As a patient living outside of the United States, you may receive a diagnosis, treatment plan, or other medical advice that does not seem right. This pushed many people to seek second opinions in other countries with more developed healthcare systems. Obviously, the United States stands out when it comes to using the best technology and the latest guidelines to manage patients. (1) We covered the details of getting a second opinion in the US in another article.
Practically speaking, the US has thousands of hospitals with different specialties and focuses. How can you tell which medical institution suits you best? Additionally, some of the most famous hospitals do not offer second opinion services via telehealth. Others may, in fact, offer these services but might assign under-experienced doctors for the job. (2)
To summarize, the process of getting a second opinion is not as straightforward as seems. In this article, we will discuss the factors that influence the quality of a second opinion, then give you a few pieces of advice to get the best out of your telehealth session.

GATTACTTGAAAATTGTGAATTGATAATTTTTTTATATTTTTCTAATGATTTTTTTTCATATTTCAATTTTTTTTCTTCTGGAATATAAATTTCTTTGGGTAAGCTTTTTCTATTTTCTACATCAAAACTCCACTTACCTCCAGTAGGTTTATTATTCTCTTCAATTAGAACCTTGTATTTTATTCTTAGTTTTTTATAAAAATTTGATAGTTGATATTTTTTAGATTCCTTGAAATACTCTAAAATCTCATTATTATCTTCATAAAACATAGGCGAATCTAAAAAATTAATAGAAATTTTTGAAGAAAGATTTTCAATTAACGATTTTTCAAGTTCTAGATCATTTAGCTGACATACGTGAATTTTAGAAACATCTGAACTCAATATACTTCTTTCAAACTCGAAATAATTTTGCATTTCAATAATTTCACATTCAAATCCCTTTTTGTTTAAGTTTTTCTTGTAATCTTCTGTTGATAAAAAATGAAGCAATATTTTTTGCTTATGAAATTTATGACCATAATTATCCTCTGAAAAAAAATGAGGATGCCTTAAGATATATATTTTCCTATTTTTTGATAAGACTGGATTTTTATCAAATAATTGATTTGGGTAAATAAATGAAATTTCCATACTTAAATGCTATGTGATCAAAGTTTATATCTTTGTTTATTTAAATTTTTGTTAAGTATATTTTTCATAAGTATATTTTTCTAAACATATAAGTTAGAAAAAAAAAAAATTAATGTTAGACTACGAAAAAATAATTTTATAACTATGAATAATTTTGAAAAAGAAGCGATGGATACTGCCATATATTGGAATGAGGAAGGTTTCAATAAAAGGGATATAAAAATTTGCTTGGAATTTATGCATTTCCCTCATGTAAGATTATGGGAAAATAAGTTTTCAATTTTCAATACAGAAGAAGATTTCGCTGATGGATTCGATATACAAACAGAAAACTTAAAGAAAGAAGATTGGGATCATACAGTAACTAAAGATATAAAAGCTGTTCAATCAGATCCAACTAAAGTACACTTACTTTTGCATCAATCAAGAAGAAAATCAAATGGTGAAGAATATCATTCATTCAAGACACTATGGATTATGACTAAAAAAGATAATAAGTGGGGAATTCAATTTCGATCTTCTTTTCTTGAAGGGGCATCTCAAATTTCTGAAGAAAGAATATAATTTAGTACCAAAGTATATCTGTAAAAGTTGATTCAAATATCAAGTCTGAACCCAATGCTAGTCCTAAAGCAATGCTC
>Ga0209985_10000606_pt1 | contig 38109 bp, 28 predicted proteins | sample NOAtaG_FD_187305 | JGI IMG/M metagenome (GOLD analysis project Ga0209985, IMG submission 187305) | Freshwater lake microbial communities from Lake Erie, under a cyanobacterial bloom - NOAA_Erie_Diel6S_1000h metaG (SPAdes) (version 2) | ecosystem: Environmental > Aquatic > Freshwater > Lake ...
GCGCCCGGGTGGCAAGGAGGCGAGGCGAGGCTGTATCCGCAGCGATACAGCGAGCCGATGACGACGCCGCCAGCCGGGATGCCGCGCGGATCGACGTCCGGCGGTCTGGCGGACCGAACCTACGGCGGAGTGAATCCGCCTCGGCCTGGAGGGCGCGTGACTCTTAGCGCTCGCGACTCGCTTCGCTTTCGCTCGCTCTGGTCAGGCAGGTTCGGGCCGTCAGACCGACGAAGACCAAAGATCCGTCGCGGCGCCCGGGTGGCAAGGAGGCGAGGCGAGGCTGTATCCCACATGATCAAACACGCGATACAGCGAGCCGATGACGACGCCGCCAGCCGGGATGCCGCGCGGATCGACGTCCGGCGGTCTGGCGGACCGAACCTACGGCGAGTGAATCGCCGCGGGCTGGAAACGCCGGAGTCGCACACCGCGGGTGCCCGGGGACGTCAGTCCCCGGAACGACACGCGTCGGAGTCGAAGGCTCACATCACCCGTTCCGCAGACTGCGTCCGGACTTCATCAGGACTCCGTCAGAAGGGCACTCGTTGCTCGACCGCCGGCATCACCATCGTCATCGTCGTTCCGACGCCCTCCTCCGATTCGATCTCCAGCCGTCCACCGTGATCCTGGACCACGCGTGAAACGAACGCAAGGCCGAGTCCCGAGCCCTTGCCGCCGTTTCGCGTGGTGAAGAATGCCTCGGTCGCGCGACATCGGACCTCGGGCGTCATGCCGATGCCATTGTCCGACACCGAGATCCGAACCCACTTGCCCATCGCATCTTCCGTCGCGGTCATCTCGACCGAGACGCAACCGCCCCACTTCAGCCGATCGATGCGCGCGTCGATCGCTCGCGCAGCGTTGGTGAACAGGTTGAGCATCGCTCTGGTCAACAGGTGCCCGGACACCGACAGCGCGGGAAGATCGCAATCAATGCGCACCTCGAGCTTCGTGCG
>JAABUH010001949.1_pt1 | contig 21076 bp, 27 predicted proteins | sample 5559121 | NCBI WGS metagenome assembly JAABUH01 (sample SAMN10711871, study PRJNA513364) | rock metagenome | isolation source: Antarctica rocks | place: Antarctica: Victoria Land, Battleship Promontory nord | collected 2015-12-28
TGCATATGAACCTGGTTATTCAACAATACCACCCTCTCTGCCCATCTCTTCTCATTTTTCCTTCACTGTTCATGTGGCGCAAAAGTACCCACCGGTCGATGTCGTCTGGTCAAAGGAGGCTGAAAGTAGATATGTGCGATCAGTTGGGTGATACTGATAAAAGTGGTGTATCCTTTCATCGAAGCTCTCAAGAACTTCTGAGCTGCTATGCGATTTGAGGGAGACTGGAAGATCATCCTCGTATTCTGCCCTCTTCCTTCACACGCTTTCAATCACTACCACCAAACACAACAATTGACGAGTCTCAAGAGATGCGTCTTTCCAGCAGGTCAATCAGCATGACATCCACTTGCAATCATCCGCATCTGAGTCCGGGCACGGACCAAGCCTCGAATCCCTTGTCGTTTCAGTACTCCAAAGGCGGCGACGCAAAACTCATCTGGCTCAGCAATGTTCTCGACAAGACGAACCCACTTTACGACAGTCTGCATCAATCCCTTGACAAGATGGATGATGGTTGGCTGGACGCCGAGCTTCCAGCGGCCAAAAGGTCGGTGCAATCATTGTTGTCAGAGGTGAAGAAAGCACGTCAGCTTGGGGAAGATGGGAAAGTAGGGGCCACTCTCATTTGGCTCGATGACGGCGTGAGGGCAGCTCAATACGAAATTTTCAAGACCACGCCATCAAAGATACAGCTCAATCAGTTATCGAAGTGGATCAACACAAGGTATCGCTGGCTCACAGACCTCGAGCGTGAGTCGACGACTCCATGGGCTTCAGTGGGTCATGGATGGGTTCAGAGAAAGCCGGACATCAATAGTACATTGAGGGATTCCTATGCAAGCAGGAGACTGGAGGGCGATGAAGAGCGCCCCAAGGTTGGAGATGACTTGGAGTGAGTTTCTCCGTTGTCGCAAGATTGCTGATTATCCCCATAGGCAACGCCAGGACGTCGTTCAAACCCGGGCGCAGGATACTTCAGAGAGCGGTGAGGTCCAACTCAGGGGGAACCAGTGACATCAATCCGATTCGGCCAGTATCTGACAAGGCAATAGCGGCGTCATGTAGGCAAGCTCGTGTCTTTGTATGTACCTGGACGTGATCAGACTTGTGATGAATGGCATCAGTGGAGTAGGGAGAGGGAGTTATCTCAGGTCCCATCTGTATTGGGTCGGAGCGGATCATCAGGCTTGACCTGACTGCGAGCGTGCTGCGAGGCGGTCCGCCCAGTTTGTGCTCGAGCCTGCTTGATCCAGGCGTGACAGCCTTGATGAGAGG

Factors that impact the quality of a second opinion
The expertise of the healthcare professional
The main reason you’re getting a second opinion is because you have doubts about a diagnosis or a treatment. If you receive a rare diagnosis, it makes sense that you want to get a second opinion from an expert in the field. Unfortunately, that’s not always the case with US hospitals.
For instance, Massachusetts General Hospital offers second opinion services. However, it does not specify or guarantee the expertise of the physician. As a result, you might end up paying a lot of money for a consultation with a less experienced junior doctor. We have nothing against junior doctors; however, your case might be delicate, requiring the expertise of a specialist with 20+ years of experience. The same goes for John Hopkins hospital; despite the great reputation of the latter, it may not offer you a choice that can land a best expert (3).